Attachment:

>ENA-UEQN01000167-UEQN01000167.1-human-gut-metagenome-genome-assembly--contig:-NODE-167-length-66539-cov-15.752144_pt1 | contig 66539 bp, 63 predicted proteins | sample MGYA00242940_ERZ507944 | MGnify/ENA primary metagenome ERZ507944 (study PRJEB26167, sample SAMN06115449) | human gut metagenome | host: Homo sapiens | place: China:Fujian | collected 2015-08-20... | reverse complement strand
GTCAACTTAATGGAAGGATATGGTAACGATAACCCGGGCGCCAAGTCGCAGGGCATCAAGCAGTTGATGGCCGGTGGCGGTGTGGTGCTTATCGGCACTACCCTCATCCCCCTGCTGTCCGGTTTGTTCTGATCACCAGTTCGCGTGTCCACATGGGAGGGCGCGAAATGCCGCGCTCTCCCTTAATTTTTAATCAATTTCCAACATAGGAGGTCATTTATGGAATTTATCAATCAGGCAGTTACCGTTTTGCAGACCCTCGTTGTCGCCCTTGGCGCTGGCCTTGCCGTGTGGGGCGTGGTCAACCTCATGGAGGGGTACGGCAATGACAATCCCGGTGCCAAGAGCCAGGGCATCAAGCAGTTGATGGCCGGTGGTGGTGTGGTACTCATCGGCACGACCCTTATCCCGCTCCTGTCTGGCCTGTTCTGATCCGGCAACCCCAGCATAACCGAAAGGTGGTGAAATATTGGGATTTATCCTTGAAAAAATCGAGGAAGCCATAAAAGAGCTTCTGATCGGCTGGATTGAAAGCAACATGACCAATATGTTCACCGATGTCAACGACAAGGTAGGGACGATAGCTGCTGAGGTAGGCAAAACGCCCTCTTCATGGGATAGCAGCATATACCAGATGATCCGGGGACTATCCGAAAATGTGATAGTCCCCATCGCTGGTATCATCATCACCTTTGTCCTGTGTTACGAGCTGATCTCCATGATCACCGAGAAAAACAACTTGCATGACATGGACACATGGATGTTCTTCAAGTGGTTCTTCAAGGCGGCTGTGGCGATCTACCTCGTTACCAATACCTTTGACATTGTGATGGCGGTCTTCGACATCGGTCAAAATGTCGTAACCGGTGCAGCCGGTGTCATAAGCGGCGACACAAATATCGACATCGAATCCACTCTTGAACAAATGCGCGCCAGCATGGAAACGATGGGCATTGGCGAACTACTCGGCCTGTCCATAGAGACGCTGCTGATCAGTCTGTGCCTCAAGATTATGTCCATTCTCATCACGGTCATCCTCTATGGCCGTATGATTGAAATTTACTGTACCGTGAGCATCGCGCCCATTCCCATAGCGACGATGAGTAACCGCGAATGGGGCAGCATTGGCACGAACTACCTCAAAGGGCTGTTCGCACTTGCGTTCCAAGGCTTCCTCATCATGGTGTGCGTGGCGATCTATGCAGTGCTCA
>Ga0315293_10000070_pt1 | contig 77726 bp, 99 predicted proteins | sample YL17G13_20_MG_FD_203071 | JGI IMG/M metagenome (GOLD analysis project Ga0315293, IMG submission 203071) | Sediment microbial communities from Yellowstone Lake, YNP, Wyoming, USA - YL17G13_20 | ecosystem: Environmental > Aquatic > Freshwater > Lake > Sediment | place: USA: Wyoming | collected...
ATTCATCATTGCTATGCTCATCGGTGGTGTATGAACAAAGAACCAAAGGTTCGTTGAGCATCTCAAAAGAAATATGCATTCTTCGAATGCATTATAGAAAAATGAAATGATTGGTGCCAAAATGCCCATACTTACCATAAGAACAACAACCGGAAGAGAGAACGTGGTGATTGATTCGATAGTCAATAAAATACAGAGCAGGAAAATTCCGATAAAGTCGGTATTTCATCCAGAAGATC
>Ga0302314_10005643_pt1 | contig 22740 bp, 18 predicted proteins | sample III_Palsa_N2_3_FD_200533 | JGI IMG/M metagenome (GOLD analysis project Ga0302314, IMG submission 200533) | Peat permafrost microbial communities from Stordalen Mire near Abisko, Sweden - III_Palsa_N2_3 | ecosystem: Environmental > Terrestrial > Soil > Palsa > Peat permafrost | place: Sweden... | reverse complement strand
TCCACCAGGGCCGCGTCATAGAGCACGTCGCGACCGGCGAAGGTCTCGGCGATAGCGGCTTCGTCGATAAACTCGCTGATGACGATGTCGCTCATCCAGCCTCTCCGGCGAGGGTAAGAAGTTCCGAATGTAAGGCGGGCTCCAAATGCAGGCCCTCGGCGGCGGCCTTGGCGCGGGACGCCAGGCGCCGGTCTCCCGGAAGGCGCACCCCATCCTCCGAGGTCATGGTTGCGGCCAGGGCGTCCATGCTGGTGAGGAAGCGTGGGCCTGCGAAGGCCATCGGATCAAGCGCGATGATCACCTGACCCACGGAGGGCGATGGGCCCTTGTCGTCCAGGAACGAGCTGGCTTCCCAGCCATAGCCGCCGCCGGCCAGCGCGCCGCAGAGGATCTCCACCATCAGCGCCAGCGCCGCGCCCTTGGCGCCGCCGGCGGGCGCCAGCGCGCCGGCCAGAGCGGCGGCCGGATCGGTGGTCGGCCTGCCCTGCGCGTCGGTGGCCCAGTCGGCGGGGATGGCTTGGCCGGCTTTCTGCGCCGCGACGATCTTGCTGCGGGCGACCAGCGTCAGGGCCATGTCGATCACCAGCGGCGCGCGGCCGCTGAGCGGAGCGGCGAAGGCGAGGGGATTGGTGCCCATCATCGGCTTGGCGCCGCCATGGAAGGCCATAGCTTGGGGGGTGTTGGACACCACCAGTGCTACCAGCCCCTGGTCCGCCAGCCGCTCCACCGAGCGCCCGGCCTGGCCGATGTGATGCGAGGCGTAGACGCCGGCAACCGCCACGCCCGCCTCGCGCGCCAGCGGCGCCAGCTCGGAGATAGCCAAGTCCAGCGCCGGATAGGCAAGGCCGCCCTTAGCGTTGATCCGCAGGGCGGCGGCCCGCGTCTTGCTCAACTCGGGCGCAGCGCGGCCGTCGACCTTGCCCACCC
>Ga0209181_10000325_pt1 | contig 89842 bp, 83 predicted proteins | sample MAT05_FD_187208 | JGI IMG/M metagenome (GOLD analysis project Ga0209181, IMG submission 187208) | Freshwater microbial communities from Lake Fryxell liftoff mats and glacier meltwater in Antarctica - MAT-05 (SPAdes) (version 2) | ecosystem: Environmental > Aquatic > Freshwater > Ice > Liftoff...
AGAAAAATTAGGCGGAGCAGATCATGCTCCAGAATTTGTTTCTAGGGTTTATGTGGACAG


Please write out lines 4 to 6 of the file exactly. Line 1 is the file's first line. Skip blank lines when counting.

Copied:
ATTCATCATTGCTATGCTCATCGGTGGTGTATGAACAAAGAACCAAAGGTTCGTTGAGCATCTCAAAAGAAATATGCATTCTTCGAATGCATTATAGAAAAATGAAATGATTGGTGCCAAAATGCCCATACTTACCATAAGAACAACAACCGGAAGAGAGAACGTGGTGATTGATTCGATAGTCAATAAAATACAGAGCAGGAAAATTCCGATAAAGTCGGTATTTCATCCAGAAGATC
>Ga0302314_10005643_pt1 | contig 22740 bp, 18 predicted proteins | sample III_Palsa_N2_3_FD_200533 | JGI IMG/M metagenome (GOLD analysis project Ga0302314, IMG submission 200533) | Peat permafrost microbial communities from Stordalen Mire near Abisko, Sweden - III_Palsa_N2_3 | ecosystem: Environmental > Terrestrial > Soil > Palsa > Peat permafrost | place: Sweden... | reverse complement strand
TCCACCAGGGCCGCGTCATAGAGCACGTCGCGACCGGCGAAGGTCTCGGCGATAGCGGCTTCGTCGATAAACTCGCTGATGACGATGTCGCTCATCCAGCCTCTCCGGCGAGGGTAAGAAGTTCCGAATGTAAGGCGGGCTCCAAATGCAGGCCCTCGGCGGCGGCCTTGGCGCGGGACGCCAGGCGCCGGTCTCCCGGAAGGCGCACCCCATCCTCCGAGGTCATGGTTGCGGCCAGGGCGTCCATGCTGGTGAGGAAGCGTGGGCCTGCGAAGGCCATCGGATCAAGCGCGATGATCACCTGACCCACGGAGGGCGATGGGCCCTTGTCGTCCAGGAACGAGCTGGCTTCCCAGCCATAGCCGCCGCCGGCCAGCGCGCCGCAGAGGATCTCCACCATCAGCGCCAGCGCCGCGCCCTTGGCGCCGCCGGCGGGCGCCAGCGCGCCGGCCAGAGCGGCGGCCGGATCGGTGGTCGGCCTGCCCTGCGCGTCGGTGGCCCAGTCGGCGGGGATGGCTTGGCCGGCTTTCTGCGCCGCGACGATCTTGCTGCGGGCGACCAGCGTCAGGGCCATGTCGATCACCAGCGGCGCGCGGCCGCTGAGCGGAGCGGCGAAGGCGAGGGGATTGGTGCCCATCATCGGCTTGGCGCCGCCATGGAAGGCCATAGCTTGGGGGGTGTTGGACACCACCAGTGCTACCAGCCCCTGGTCCGCCAGCCGCTCCACCGAGCGCCCGGCCTGGCCGATGTGATGCGAGGCGTAGACGCCGGCAACCGCCACGCCCGCCTCGCGCGCCAGCGGCGCCAGCTCGGAGATAGCCAAGTCCAGCGCCGGATAGGCAAGGCCGCCCTTAGCGTTGATCCGCAGGGCGGCGGCCCGCGTCTTGCTCAACTCGGGCGCAGCGCGGCCGTCGACCTTGCCCACCC